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Article
September 1950

SURGICAL TREATMENT OF TUMORS OF THE OPTIC NERVEReport of a Case

Author Affiliations

CHICAGO
From the Department of Neurology and Neurological Surgery of the University of Illinois College of Medicine, the Chicago Memorial Hospital and the Woodlawn Hospital.

Arch Ophthalmol. 1950;44(3):411-418. doi:10.1001/archopht.1950.00910020420009
Abstract

THE REPORTED cases of primary tumor of the optic nerve now number over 400. Davis1 has given an excellent review of the literature and discussed the pathology of gliomas of the optic nerve, with emphasis on the relation of these tumors to von Recklinghausen's neurofibromatosis. In this paper we wish to present a case of glioma of the optic nerve and emphasize the advantages of the newer surgical technics for dealing with these tumors.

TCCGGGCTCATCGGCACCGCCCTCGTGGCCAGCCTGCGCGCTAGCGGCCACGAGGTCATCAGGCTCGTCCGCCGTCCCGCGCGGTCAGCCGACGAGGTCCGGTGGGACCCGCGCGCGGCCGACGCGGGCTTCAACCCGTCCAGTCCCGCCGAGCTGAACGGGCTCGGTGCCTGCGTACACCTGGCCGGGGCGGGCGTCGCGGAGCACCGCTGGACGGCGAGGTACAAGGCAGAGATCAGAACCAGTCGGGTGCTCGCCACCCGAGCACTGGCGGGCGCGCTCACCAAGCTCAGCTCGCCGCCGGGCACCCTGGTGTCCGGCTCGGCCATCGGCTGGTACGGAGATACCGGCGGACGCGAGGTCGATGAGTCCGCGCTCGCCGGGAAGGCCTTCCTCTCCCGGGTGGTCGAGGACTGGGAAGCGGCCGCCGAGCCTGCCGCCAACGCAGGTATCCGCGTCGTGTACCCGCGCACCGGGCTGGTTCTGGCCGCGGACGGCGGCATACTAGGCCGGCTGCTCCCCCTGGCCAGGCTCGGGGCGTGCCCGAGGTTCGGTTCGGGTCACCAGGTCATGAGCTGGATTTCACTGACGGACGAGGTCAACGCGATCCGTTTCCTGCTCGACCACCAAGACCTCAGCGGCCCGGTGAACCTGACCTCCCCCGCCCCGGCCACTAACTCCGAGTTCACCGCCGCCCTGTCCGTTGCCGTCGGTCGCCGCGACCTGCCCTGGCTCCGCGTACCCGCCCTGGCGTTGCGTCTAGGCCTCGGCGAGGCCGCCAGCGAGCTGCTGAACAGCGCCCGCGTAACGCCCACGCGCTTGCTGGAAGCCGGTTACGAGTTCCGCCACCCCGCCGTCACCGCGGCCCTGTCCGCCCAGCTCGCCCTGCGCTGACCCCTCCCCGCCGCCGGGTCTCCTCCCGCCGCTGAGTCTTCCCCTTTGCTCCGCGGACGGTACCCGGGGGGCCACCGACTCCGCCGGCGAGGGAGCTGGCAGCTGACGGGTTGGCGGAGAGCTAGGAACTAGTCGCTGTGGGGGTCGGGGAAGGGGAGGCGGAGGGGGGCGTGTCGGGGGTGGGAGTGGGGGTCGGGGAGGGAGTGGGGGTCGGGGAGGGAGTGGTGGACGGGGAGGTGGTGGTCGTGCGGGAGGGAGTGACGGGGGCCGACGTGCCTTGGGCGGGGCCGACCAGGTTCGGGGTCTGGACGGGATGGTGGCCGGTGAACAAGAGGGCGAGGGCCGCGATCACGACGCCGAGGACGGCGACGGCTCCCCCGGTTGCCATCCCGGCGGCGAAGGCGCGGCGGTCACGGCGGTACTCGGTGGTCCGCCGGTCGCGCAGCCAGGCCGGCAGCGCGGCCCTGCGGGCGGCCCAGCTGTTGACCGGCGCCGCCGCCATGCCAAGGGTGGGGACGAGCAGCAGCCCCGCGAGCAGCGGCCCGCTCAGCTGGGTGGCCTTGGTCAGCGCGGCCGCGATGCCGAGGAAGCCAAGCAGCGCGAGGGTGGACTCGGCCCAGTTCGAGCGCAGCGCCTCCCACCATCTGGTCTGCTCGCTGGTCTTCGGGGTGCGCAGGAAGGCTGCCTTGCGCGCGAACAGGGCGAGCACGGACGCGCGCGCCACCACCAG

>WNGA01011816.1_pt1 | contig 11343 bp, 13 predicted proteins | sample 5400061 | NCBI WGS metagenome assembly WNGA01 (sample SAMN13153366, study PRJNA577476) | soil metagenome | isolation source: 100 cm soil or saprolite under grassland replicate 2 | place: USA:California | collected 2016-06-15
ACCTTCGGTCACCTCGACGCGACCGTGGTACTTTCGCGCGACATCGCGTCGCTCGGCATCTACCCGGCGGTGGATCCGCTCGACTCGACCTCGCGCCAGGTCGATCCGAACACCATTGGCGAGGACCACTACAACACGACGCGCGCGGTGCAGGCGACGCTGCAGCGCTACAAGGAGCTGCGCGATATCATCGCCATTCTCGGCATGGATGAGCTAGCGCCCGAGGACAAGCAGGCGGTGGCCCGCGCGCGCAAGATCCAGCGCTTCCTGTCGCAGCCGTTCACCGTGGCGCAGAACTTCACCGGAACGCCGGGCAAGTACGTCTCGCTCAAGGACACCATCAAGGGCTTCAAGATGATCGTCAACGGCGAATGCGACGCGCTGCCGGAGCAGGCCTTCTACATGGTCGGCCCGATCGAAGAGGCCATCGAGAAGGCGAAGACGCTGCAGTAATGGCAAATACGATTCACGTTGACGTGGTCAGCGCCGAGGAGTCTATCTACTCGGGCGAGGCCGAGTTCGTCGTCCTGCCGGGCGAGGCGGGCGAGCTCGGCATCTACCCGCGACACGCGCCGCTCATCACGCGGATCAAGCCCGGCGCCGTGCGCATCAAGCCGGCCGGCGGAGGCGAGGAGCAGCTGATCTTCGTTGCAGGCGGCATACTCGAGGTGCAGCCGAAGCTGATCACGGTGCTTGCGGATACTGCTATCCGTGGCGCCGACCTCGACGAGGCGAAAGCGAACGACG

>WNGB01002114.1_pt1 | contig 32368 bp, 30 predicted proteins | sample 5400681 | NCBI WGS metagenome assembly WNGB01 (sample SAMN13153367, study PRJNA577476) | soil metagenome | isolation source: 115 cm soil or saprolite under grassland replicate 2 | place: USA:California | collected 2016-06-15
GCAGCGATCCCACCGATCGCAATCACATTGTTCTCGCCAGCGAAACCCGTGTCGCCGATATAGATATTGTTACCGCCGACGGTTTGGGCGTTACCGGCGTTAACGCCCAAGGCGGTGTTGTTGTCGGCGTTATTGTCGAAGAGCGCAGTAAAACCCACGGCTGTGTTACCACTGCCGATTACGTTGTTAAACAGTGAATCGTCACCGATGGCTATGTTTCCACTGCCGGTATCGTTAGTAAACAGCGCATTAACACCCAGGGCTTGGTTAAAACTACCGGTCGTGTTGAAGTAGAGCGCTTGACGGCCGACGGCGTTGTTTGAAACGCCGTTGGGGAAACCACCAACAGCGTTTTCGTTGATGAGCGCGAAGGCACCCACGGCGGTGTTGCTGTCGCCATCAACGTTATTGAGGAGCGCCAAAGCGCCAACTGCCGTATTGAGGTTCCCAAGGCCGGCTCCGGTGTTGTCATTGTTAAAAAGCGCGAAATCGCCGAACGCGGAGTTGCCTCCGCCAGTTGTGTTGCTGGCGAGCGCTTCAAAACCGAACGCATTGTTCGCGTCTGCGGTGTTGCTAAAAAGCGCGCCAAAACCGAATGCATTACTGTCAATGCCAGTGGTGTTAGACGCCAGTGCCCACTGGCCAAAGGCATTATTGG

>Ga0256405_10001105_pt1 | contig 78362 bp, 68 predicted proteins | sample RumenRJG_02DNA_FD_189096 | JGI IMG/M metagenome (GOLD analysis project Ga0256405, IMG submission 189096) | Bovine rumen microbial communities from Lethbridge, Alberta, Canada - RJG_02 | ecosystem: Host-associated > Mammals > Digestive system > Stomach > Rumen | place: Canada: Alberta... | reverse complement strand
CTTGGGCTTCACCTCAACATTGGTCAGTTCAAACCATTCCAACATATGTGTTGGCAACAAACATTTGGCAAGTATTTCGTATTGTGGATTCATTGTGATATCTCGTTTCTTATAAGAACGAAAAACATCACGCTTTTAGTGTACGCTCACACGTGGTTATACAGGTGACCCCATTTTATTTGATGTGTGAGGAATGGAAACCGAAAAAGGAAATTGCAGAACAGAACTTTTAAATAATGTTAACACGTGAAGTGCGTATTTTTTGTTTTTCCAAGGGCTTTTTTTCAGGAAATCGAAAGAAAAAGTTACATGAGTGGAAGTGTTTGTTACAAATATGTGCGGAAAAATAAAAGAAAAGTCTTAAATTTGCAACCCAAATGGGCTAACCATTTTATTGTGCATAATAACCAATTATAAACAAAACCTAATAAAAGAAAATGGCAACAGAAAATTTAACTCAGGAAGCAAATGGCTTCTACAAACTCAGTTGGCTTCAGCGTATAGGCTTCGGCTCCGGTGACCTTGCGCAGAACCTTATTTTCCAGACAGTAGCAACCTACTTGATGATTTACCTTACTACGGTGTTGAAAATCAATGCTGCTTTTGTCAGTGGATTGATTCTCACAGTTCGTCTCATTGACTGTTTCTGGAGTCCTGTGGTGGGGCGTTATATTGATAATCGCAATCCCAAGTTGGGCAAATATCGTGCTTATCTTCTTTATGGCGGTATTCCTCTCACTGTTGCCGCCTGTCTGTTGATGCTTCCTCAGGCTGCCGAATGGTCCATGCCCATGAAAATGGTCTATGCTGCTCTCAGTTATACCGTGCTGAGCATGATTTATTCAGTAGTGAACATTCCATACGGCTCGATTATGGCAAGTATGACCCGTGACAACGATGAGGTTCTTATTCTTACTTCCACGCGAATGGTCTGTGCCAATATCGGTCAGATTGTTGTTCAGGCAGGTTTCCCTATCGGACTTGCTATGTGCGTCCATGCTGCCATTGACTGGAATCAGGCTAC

The majority (at least two thirds) of optic nerve tumors are gliomas, and the remainder are meningiomas, with a few rare exceptions.2 The gliomas occur predominantly in children, while meningiomas are commoner in adults and are, of course, not tumers of the optic nerve, strictly speaking. The tumors may involve only the intraorbital portion of the nerve or only the intracranial portion or both. The intraorbital neoplasms produce unilateral, painless exophthalmos and failing vision

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